Instant Runoff Voting:  No Substitute for Proportional Representation

Douglas J. Amy

Mount Holyoke College

     Clearly the newest and “hottest” electoral reform idea in the United States right now is instant runoff voting or IRV.  Many electoral reformers have jumped on the IRV bandwagon and there are now several efforts to promote the adoption of this alternative voting system on the city and state level.  But while this voting system does has some advantages, it also has some serious limitations and drawbacks.  And whereas IRV is appropriate for single-office elections like mayor and governor, it is clearly not the best system for legislative elections.  The best system for those elections is proportional representation (PR), and an overenthusiastic effort to promote IRV may only make it more difficult to adopt PR.  This article first considers the case for IRV elections, and then explains why that system is a poor substitute for proportional representation.

  

The Promise of IRV

 

     Instant runoff is designed to address several of the problems of our current system of plurality voting, where the winning candidate is simply the one that gets the most votes.  In IRV, voters mark their preferences on the ballot by putting a 1 next to their first choice, a 2 next to their second choice, and so on.  A candidate who receives over 50% of the first preference votes is declared the winner.  Otherwise, the weakest candidate is eliminated and his or her votes are reallocated to the voters’ second choices.  This reallocation process continues until one candidate receives a majority of the votes.  

 

     This voting system has a number of obvious advantages over plurality voting.  First, IRV ensures that the winning candidate receives the support of the majority of voters.  That is not always the case in plurality voting.  Assume for instance that there are three candidates vying for office and the Republican receives 43% of the vote, the Democrat receives 40% and the Green candidate 17%. Under plurality rules, the Republican wins – even though the majority of voters opposed that candidate and actually voted for candidates on the left.   This example also illustrates another problem of plurality voting: the spoiler.   A spoiler is a minor party candidate that takes away enough votes from one major party candidates to ensure the election of the other major party candidate, who would not have won otherwise.  In the case above, those who voted for the Green candidate inadvertently helped the Republican candidate win.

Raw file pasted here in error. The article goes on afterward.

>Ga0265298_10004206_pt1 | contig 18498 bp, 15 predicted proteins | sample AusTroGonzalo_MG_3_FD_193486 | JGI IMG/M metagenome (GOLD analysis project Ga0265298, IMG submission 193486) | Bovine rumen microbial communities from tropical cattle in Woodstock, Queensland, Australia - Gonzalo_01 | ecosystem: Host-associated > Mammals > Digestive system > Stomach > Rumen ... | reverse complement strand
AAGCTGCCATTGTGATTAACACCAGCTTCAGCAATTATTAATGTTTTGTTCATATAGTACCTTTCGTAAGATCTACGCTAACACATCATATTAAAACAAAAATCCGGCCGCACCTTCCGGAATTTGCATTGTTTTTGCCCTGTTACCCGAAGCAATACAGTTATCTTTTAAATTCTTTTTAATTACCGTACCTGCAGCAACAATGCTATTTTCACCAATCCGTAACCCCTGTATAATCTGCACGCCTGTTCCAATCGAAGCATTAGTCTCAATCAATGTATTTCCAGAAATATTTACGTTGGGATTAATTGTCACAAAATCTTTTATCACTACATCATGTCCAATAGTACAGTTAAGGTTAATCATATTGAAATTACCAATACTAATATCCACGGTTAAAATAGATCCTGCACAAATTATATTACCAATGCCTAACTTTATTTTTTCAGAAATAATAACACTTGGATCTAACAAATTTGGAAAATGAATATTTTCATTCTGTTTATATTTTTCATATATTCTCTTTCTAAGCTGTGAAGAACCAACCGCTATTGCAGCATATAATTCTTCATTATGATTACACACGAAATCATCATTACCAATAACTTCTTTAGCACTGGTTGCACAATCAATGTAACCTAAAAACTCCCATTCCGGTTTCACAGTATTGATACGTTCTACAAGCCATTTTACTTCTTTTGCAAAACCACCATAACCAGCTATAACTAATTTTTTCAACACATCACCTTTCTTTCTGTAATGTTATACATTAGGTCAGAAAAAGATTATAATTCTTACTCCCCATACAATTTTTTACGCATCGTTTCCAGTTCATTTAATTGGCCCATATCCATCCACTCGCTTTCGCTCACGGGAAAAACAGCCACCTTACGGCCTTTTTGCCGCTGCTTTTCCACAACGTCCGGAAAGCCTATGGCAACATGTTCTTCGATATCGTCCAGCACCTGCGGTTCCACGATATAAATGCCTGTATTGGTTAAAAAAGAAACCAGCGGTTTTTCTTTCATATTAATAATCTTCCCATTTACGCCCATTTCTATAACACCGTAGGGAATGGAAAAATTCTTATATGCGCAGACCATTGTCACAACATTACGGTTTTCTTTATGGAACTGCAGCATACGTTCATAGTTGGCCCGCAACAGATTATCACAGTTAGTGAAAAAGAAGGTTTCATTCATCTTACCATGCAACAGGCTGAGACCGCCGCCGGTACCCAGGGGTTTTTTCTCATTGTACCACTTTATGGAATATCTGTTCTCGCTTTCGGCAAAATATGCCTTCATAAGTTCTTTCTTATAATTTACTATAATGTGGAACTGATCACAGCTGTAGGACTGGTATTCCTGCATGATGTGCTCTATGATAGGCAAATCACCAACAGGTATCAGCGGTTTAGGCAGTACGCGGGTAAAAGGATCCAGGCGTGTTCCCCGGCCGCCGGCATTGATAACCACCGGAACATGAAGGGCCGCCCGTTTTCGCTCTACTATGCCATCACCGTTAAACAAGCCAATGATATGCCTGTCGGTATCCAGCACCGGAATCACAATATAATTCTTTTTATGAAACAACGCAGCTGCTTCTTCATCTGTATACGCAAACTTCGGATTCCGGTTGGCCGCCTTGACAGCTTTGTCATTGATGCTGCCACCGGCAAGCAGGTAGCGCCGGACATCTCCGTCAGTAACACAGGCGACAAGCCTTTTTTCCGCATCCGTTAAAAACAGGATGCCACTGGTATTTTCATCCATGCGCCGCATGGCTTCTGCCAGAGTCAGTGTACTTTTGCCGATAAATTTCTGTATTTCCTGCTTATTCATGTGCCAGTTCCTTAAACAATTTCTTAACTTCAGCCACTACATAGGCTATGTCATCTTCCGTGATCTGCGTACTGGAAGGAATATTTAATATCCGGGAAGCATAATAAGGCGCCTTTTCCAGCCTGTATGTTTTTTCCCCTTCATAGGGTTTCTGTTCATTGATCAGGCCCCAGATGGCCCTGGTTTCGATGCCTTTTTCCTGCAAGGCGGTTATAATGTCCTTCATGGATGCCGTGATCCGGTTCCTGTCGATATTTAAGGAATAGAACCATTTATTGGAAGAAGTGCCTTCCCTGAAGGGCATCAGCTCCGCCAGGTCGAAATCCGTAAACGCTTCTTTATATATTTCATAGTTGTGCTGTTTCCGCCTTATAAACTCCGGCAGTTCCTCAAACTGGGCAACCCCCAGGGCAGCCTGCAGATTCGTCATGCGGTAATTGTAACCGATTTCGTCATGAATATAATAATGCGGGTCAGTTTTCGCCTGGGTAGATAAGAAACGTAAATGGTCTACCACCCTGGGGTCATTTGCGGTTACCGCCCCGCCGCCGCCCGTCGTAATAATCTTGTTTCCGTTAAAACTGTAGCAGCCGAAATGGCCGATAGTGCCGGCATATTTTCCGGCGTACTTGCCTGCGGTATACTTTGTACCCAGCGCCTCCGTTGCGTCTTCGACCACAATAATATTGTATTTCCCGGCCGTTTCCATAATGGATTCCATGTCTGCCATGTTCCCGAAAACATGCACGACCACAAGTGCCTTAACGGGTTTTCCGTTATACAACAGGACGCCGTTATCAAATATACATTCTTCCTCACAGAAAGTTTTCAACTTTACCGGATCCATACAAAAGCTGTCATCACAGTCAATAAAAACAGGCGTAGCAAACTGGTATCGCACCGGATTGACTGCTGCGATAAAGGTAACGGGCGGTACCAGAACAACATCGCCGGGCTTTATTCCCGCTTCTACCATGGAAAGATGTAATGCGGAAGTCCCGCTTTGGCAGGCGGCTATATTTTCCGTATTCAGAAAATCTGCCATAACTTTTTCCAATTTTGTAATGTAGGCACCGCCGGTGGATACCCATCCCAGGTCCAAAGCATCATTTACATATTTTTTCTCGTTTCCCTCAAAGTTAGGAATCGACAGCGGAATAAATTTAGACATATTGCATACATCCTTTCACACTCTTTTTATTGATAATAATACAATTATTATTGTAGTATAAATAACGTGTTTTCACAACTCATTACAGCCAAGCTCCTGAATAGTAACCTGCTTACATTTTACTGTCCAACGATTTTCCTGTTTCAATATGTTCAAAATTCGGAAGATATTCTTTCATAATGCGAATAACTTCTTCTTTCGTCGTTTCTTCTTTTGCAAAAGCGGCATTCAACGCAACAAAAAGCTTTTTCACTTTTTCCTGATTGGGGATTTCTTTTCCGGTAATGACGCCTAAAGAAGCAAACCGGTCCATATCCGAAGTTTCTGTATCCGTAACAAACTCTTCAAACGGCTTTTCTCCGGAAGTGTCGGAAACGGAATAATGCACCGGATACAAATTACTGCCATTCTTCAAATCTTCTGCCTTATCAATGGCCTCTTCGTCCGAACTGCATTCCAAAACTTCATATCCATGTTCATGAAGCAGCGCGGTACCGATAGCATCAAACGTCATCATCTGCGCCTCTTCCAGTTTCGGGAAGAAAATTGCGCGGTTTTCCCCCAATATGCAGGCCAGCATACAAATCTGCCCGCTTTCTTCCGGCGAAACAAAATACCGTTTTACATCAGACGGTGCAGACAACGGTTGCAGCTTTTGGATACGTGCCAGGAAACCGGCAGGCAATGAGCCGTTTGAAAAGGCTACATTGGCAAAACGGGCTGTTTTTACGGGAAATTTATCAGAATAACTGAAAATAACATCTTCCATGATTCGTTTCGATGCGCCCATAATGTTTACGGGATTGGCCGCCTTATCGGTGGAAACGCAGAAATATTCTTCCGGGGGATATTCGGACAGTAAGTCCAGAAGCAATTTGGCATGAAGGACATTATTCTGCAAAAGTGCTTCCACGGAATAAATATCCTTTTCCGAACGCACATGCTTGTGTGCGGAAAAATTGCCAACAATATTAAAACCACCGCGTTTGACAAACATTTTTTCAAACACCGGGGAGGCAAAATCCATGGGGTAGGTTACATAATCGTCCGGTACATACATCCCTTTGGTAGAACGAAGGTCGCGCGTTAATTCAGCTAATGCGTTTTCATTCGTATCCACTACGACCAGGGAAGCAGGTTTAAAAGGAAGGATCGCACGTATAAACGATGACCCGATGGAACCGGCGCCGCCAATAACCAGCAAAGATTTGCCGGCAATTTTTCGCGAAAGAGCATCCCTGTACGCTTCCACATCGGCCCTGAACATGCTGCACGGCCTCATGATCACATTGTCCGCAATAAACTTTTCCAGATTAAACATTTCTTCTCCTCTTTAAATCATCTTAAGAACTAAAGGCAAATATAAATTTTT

Instant runoff voting eliminates both minority winners and spoilers.  In the above example, since neither major party candidate received over 50% of the vote, the weakest candidate – the Green – would be eliminated and his or her votes transferred to their second choices.  Assuming 11% of the Green vote goes to the Democrat, that candidate would win with 51% of the vote.   In this way, IRV ensures a winner supported by the majority of voters, and also that votes for minor party candidates do not inadvertently aid in the election of a candidates those voters want the least.

     It was Ralph Nader’s role as a spoiler in the 2000 presidential elections that sparked much of the growing interest in instant runoff voting.  Nader came in for a lot of criticism for siphoning off enough votes from Al Gore in Florida to enable George W. Bush to take that state and the presidency.  But reformers have suggested that it is unfair to castigate candidates like Nader when it is clearly the plurality voting system that is to blame for making such spoilers possible.   It is the plurality voting system that is the spoiler, they say, not the candidate. In any case, the Nader candidacy did help to highlight the problem of spoilers and to spur interest in ways to avoid this problem – such as instant runoff voting.